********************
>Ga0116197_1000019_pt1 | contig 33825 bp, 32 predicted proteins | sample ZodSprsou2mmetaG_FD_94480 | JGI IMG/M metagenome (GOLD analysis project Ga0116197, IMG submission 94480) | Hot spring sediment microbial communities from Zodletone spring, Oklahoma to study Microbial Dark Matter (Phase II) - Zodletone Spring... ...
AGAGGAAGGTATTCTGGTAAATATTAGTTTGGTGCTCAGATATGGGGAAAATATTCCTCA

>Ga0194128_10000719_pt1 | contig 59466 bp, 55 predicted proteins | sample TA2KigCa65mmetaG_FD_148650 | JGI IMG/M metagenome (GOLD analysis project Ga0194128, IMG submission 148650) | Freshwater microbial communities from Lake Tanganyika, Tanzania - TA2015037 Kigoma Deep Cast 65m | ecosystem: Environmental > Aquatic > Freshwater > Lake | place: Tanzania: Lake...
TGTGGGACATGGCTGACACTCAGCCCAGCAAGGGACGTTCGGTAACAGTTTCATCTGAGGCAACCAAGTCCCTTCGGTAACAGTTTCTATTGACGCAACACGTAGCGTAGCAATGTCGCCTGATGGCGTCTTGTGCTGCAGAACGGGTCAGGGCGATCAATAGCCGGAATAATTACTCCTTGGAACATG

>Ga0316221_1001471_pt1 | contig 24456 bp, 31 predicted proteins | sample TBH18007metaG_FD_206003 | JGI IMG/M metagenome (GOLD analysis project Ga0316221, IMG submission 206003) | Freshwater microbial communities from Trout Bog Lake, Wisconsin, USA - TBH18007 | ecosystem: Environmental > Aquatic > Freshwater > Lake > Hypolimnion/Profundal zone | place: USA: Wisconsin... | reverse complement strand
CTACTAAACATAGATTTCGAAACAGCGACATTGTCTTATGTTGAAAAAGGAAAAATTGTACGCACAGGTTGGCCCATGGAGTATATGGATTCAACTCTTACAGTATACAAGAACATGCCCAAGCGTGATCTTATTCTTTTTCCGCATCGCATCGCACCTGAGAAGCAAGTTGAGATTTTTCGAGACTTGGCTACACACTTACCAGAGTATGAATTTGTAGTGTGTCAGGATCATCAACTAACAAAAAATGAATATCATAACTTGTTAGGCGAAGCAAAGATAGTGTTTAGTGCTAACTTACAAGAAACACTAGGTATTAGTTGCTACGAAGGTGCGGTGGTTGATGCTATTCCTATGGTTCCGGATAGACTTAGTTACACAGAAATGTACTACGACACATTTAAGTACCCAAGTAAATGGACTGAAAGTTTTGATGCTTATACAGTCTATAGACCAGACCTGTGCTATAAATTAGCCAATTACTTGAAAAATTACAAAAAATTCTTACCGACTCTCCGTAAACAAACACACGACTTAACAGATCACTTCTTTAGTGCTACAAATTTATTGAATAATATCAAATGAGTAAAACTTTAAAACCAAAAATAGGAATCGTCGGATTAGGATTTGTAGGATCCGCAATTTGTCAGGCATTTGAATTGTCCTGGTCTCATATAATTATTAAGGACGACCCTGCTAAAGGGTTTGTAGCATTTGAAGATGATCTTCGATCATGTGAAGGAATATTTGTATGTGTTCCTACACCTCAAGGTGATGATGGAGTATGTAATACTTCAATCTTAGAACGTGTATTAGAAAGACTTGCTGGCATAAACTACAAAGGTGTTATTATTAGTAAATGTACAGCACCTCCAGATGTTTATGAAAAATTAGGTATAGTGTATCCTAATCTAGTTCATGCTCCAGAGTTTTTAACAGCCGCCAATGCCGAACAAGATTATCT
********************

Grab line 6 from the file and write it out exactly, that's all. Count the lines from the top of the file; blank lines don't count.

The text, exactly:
CTACTAAACATAGATTTCGAAACAGCGACATTGTCTTATGTTGAAAAAGGAAAAATTGTACGCACAGGTTGGCCCATGGAGTATATGGATTCAACTCTTACAGTATACAAGAACATGCCCAAGCGTGATCTTATTCTTTTTCCGCATCGCATCGCACCTGAGAAGCAAGTTGAGATTTTTCGAGACTTGGCTACACACTTACCAGAGTATGAATTTGTAGTGTGTCAGGATCATCAACTAACAAAAAATGAATATCATAACTTGTTAGGCGAAGCAAAGATAGTGTTTAGTGCTAACTTACAAGAAACACTAGGTATTAGTTGCTACGAAGGTGCGGTGGTTGATGCTATTCCTATGGTTCCGGATAGACTTAGTTACACAGAAATGTACTACGACACATTTAAGTACCCAAGTAAATGGACTGAAAGTTTTGATGCTTATACAGTCTATAGACCAGACCTGTGCTATAAATTAGCCAATTACTTGAAAAATTACAAAAAATTCTTACCGACTCTCCGTAAACAAACACACGACTTAACAGATCACTTCTTTAGTGCTACAAATTTATTGAATAATATCAAATGAGTAAAACTTTAAAACCAAAAATAGGAATCGTCGGATTAGGATTTGTAGGATCCGCAATTTGTCAGGCATTTGAATTGTCCTGGTCTCATATAATTATTAAGGACGACCCTGCTAAAGGGTTTGTAGCATTTGAAGATGATCTTCGATCATGTGAAGGAATATTTGTATGTGTTCCTACACCTCAAGGTGATGATGGAGTATGTAATACTTCAATCTTAGAACGTGTATTAGAAAGACTTGCTGGCATAAACTACAAAGGTGTTATTATTAGTAAATGTACAGCACCTCCAGATGTTTATGAAAAATTAGGTATAGTGTATCCTAATCTAGTTCATGCTCCAGAGTTTTTAACAGCCGCCAATGCCGAACAAGATTATCT